|Title: The Art Atlas|
|Author / (Publisher): John Onians (Laurence King) |
|Technical data: Publication Date: May 2008 352 pages; 300 illustrations and 300 maps in full color; CD-included ISBN-10: 1856695573 ISBN-13: 978-1856695572 |
|Synopsis: The first work to treat the art of the whole world from prehistory to the present day through the extensive use of maps. It places an emphasis on art as a visual expression of the story of different cultures at different times. Covering painting, sculpture and architecture as well as other arts and artefacts, The Art Atlas provides an entirely new vision of the history of the world's art by showing how physical and political geography has shaped its developments.|
|Who should buy this?: Art Historians and teachers and students of art history. People (like me) who love art AND maps. |
|Who should not buy this? Those with no interest in art history or how art has developed over time and in different cultures. People who don't like maps and/or cannot read a map. |
|Think Again? |
|Summary: This is a large tome for people who want to get to grips with a geographical and cultural overview of how art has developed across cultures, countries and over time. |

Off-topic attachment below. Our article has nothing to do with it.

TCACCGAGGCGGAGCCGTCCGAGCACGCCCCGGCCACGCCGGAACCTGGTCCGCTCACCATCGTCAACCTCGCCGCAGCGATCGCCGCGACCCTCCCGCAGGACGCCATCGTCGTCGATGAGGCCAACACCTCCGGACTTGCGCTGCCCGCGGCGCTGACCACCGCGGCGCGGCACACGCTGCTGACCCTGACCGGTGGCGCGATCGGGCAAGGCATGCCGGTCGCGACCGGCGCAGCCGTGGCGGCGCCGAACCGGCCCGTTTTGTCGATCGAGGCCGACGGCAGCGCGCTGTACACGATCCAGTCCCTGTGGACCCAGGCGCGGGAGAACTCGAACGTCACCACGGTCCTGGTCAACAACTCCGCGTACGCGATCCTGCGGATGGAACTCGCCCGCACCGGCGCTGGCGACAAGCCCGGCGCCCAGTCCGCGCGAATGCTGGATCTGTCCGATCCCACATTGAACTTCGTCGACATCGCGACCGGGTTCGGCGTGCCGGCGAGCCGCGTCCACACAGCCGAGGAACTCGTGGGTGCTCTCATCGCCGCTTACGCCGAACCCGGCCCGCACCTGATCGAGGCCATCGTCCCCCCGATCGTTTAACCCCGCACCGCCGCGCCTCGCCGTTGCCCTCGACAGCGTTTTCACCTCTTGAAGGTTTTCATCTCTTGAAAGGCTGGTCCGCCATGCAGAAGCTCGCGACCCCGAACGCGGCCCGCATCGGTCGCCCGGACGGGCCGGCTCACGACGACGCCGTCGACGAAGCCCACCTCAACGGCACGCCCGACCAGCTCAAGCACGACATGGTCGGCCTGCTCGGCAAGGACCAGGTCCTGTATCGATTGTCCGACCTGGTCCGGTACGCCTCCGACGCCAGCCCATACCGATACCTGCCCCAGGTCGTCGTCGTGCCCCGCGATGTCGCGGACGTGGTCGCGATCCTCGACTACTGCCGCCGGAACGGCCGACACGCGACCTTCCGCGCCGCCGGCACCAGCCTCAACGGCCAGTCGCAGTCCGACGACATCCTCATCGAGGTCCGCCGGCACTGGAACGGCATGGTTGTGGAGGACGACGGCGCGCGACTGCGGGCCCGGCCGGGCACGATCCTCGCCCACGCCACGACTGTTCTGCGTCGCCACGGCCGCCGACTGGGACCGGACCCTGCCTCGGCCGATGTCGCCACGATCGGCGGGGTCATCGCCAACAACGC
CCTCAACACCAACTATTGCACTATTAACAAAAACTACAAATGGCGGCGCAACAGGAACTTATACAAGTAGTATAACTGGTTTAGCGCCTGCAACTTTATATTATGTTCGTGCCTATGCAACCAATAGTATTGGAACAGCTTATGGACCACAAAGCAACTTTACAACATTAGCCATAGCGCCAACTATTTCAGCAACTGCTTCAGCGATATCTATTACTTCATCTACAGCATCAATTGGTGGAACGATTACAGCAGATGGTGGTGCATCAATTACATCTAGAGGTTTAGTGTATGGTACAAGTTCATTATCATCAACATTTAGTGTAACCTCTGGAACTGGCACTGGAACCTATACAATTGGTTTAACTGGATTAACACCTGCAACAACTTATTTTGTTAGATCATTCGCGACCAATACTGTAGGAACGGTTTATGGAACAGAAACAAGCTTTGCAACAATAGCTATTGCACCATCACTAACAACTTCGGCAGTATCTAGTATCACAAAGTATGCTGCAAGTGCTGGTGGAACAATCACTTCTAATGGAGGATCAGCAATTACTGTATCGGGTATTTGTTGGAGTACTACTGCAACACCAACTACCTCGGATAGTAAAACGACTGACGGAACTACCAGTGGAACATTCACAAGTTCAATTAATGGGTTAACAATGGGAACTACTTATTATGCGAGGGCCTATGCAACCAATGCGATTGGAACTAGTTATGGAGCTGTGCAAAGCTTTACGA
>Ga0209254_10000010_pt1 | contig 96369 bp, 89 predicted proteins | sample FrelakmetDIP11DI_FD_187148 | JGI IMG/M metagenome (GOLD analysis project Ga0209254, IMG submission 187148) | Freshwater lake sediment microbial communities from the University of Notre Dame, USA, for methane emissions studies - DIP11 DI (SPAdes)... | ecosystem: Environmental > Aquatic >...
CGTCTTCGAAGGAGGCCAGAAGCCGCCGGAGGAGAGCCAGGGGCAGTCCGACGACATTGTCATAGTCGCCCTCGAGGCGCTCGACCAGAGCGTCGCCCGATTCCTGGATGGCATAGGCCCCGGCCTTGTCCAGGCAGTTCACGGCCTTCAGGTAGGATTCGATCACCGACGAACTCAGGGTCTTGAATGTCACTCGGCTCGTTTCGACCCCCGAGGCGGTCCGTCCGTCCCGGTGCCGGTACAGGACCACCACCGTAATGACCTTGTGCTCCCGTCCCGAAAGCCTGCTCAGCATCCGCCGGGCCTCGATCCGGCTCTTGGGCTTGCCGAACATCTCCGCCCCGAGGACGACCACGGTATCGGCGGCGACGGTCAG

What I like about the book is that it does try to embrace all of art. What makes it unsatisfactory is that in so doing it inevitably has to skim across the surface of some of the artists and aspects of art with which we might be more familiar. In doing this it made me realise just how much I didn't know! Which, as I indicated earlier, means I can see this book being around as a reference book for some years to come.
I recommend people read what interests them and then see where that takes them.
This is a summary of my comprehensive book review posted on Making A Mark earlier this year. See Book review: The Art Atlas for more information and detail about this book.
Here's a flavour of what my book review talks about
What I have how ever grasped is that this book appeals to the geographer in me (all those maps - heaven!) and that it tries to get to grips with explaining the flows between different parts of the world at different times in world history in visual terms. Thus it conceptualises art as a global phenomenon rather than something which is totally discrete and tidy (like "European Art") which is often the way art history can tend to be presented at times - even if this can be rather inaccurate.Note
Professor John Onians, BA, PhD, FSA. specialises in architecture, especially the architectural theory of the Italian Renaissance; painting, sculpture and architecture in Ancient Greece and Rome; material culture, metaphor and thought; perception and cognition, and the biological basis of art. His publications include Art and Thought in the Hellenistic Age (Thames & Hudson) and Bearers of Meaning. The Classical Orders in Antiquity, the Middle Ages and the Renaissance (Cambridge University Press, 1988), which was awarded the Sir Banister Fletcher Prize in 1989. He is also the founding editor, in 1978, of the prestigious journal Art History.